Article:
And it wouldn’t necessarily dissuade anyone if the church did address them, as the sexual revolution is a juggernaut, and there’s nobody here but “consenting adults. Mr. Arison is ethnically Georgian, yet dismisses the Georgian (Orthodox) Church as “espous[ing] homophobia.” He’s living according to his own principles, and we have fashioned a world to “enable” him and his boyfriend — or we’d call if “enabling” if this wasn’t all so fashionable.

As it is, I’m oddly grateful for the obscurity of this blog, and understandably grateful that I have no job anyone can take from me. I doubtless have unpersoned some certified victim groups by this paroxysm of phobias.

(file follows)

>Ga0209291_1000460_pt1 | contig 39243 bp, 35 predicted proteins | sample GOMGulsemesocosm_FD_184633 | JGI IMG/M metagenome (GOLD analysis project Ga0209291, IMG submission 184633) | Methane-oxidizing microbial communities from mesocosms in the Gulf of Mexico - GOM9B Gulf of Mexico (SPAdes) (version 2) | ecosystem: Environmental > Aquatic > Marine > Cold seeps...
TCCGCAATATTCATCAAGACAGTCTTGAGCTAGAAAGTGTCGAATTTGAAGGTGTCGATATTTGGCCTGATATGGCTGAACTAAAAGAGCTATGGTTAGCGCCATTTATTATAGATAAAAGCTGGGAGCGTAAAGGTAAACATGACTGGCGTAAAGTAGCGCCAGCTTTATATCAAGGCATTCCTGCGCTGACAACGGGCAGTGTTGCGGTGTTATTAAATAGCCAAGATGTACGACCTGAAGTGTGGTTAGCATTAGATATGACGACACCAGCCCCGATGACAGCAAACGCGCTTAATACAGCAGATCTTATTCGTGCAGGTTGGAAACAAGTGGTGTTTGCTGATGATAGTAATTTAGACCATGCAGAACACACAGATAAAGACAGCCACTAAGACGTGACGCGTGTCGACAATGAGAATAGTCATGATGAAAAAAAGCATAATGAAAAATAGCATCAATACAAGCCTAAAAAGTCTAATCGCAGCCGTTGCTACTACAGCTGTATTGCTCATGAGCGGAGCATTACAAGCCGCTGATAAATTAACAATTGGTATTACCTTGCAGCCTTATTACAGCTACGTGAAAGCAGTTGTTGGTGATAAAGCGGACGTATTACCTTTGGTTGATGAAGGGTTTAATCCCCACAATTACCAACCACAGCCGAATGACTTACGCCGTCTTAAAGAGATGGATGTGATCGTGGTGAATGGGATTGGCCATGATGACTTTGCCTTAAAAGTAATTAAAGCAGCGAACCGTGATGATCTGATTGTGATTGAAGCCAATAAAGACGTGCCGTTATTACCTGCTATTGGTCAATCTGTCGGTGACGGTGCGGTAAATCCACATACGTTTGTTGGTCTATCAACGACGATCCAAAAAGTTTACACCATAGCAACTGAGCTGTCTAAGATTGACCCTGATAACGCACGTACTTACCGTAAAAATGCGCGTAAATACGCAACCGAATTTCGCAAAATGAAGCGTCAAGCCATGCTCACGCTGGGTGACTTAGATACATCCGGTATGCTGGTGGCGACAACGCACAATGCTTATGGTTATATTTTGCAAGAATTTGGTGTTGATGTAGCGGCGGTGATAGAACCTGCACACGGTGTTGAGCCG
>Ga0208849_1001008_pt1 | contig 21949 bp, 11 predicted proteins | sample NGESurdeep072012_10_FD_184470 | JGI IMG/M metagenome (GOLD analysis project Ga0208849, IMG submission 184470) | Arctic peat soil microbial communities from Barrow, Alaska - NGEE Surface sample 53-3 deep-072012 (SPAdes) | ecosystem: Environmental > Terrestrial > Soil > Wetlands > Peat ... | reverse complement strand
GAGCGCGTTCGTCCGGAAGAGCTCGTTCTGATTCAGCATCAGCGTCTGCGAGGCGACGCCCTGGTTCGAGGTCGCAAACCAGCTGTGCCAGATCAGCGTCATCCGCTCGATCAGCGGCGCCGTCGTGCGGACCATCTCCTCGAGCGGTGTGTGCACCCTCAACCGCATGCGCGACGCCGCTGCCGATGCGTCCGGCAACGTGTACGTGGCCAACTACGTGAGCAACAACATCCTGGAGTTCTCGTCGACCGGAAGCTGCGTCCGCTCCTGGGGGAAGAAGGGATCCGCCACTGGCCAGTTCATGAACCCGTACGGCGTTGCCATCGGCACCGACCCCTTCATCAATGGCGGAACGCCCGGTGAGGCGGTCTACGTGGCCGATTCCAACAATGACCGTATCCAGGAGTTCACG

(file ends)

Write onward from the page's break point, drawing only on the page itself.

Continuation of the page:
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You can read my more impromptu stuff at Micro.blog (mirrored at microblog.intellectualoid.com) and, as of February 20, 2019, at blot.im. Both should work in your RSS aggregator, like Feedly, should you want to make a habit of it.

Potpourri (mostly political) 9/25/18

1

I apologize if I’ve quoted this before, but I’m a retired lawyer, I’ve watched SCOTUS for decades, and I can’t stop mulling this over.

Here goes:

I can imagine two operative standards for a nominee in Kavanaugh’s shoes. One is what we might call the minimally convincing standard—which we can loosely define as a showing just powerful enough to align the few uncommitted Republicans with the already-declared Republicans and thus assure confirmation.